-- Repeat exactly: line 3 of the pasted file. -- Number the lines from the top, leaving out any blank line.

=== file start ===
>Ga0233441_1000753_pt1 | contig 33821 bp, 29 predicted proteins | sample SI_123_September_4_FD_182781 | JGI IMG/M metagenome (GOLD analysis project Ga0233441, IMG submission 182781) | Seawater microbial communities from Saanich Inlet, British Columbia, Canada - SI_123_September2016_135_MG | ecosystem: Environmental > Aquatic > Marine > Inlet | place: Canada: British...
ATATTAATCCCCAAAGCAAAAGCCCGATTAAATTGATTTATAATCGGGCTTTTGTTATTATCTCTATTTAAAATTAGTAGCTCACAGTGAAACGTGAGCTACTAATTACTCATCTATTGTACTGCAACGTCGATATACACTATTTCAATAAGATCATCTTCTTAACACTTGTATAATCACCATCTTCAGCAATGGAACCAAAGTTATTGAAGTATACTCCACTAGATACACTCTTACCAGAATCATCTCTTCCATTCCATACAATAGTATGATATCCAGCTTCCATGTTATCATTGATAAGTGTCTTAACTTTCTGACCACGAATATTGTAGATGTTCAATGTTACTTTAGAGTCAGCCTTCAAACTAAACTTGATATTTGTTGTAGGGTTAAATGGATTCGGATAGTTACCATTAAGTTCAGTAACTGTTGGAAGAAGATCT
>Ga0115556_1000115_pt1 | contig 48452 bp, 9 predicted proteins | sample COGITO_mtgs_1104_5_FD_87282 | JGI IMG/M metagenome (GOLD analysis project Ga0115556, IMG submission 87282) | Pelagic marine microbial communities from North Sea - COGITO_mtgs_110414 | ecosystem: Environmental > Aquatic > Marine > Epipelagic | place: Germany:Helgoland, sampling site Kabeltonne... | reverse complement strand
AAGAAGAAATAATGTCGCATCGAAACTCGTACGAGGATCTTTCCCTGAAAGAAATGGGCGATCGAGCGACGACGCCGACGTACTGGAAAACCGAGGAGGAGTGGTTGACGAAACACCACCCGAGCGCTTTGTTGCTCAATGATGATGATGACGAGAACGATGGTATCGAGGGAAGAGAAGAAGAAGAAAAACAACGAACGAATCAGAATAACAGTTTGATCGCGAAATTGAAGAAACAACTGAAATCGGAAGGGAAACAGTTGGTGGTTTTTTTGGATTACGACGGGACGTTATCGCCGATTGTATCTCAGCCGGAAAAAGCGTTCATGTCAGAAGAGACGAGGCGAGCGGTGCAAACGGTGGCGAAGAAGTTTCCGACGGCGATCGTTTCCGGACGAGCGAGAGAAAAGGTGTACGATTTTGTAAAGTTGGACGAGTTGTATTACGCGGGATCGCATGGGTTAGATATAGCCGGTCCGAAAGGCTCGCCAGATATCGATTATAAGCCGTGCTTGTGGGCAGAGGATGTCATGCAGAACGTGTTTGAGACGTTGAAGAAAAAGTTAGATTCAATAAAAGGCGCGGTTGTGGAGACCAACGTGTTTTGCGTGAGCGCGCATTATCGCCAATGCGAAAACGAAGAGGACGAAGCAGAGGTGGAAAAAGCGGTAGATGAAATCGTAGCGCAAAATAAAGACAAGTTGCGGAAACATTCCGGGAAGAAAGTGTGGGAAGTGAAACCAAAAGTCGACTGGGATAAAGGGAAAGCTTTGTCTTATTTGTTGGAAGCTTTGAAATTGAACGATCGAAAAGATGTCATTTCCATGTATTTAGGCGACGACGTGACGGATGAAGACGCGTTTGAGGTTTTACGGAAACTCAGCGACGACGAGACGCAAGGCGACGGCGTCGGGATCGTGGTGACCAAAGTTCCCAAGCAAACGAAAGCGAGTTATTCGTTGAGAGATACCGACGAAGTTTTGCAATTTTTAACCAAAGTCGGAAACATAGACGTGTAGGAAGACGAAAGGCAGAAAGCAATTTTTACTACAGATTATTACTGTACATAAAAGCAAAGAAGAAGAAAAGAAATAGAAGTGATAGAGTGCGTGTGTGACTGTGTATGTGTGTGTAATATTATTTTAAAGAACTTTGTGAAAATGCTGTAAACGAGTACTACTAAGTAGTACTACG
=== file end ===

>Ga0115556_1000115_pt1 | contig 48452 bp, 9 predicted proteins | sample COGITO_mtgs_1104_5_FD_87282 | JGI IMG/M metagenome (GOLD analysis project Ga0115556, IMG submission 87282) | Pelagic marine microbial communities from North Sea - COGITO_mtgs_110414 | ecosystem: Environmental > Aquatic > Marine > Epipelagic | place: Germany:Helgoland, sampling site Kabeltonne... | reverse complement strand